Wisdom of soothsayers - upon Gove's entry to the Capitol
There have been certain utterances from Conservative spokesmen in the media about the supposed merits of the Swedish education system. But before the new Education Secretary Michael Gove is let loose on a campaign to introduce such a system, I should like him to heed the following.
I write as a scientist with more than 30 years' experience of research work in both industry and academia in Denmark and Sweden, and I believe the education in Swedish secondary schools leaves much to be desired.
In humanist studies, the level is quite good, especially with modern languages, where it is much better than in Britain. But in technical subjects, standards are far from satisfactory. In maths, the situation is dire. The academic level in Swedish universities is generally high, competitive with anywhere in the world, so Swedish students, equipped with no more than the simple maths they learned at sixth-form colleges, face a major struggle. I could supply copies of this low-grade teaching material. It is a major embarrassment.
It is all the more surprising when one acknowledges, as one has to, the fact that Sweden has always been very innovative in "high-tech" industries. It has its universities to thank for that, not the schools. But think what talent has been wasted along the way.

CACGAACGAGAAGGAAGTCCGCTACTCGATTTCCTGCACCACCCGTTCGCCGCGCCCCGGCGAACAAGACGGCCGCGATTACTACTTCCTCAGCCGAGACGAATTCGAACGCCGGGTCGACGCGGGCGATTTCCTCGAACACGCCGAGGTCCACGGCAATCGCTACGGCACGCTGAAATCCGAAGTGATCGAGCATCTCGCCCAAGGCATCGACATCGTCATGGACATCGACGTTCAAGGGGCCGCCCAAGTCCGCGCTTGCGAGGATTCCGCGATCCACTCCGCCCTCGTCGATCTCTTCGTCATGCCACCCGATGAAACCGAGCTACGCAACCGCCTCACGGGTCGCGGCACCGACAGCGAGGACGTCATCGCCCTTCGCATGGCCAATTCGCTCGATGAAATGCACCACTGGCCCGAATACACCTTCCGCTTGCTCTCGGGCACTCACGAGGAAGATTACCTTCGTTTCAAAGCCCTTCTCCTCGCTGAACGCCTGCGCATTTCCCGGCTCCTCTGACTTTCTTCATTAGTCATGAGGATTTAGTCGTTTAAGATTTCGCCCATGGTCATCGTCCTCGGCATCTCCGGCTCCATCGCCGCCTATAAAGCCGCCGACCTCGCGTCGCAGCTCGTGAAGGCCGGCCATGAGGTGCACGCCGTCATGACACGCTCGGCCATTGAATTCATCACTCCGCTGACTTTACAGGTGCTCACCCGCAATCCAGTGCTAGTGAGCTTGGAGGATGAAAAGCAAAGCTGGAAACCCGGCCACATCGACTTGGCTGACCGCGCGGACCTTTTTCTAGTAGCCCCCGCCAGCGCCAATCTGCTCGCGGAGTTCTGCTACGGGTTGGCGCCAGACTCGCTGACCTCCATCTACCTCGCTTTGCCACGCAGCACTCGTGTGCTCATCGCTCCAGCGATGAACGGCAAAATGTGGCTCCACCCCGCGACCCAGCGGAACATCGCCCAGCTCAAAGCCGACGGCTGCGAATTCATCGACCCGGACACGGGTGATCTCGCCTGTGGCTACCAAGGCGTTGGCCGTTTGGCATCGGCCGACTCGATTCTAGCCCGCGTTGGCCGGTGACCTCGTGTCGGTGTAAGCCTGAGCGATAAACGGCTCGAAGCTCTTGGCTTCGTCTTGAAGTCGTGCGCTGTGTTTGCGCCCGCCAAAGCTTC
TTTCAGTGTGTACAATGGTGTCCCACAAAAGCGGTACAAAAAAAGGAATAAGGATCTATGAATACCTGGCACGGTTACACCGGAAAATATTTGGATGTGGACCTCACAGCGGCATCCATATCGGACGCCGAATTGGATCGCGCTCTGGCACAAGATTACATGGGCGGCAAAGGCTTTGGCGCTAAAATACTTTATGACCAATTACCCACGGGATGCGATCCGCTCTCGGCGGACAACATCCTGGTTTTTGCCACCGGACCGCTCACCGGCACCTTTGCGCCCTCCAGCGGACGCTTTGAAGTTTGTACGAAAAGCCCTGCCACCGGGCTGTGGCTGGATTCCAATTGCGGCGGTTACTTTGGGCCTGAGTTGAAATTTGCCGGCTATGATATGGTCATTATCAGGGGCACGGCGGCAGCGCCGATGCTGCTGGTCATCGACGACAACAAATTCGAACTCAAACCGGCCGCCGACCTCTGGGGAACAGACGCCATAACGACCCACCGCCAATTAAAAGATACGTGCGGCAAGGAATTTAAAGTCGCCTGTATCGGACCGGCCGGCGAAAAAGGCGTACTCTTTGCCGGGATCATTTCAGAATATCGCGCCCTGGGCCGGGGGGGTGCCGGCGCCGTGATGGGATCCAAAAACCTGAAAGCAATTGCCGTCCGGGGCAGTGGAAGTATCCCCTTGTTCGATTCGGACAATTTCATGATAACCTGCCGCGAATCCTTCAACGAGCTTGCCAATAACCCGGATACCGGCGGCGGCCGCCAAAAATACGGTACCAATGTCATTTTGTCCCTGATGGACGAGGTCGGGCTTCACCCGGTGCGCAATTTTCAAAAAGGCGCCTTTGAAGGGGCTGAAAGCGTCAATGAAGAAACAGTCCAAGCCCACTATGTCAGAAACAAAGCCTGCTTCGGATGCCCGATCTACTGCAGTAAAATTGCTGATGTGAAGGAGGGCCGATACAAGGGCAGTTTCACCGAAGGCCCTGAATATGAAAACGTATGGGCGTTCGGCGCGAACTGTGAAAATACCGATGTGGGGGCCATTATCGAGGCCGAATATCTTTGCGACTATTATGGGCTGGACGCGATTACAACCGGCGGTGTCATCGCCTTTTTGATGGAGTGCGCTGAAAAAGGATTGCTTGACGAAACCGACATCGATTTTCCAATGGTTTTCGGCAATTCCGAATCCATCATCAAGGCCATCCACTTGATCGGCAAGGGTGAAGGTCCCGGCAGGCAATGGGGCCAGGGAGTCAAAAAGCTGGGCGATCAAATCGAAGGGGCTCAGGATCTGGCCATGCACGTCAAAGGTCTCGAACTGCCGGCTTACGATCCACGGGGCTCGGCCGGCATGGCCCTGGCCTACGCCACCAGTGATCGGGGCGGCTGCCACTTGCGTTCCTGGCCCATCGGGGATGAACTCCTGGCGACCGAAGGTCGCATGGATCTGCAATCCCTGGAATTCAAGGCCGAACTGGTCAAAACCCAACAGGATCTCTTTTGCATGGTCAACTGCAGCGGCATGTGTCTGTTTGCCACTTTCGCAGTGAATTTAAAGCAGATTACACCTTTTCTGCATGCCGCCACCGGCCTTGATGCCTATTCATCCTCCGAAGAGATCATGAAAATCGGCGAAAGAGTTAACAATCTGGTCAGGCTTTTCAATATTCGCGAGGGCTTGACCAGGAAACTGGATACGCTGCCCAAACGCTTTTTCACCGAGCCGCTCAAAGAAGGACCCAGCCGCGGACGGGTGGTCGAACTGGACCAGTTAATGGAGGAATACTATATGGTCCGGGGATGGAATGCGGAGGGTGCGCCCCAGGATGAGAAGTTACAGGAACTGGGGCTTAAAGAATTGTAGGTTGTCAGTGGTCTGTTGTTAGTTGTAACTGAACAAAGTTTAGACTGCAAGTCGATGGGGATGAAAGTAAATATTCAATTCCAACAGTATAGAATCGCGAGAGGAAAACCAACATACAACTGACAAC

When recruiting scientists in Denmark, my experience has been that their maths skills are much better. This is made all the more easy to judge because the Danish system of awarding grades in schools and universities is by far the most intelligent I have ever encountered.
In contrast, the Swedish grading system is very primitive. It was designed to make it hard to judge the students - all in accord with standard social-democratic tradition. The so-called friskolor ("free schools") have not done much to redress this problem, although some have tried.
I should therefore recommend Mr Gove to look a bit closer to home, to Denmark, for a school system that is closer to what educators and employers really would like to see.
Professor Robert Bywater, Helsingborg, Sweden.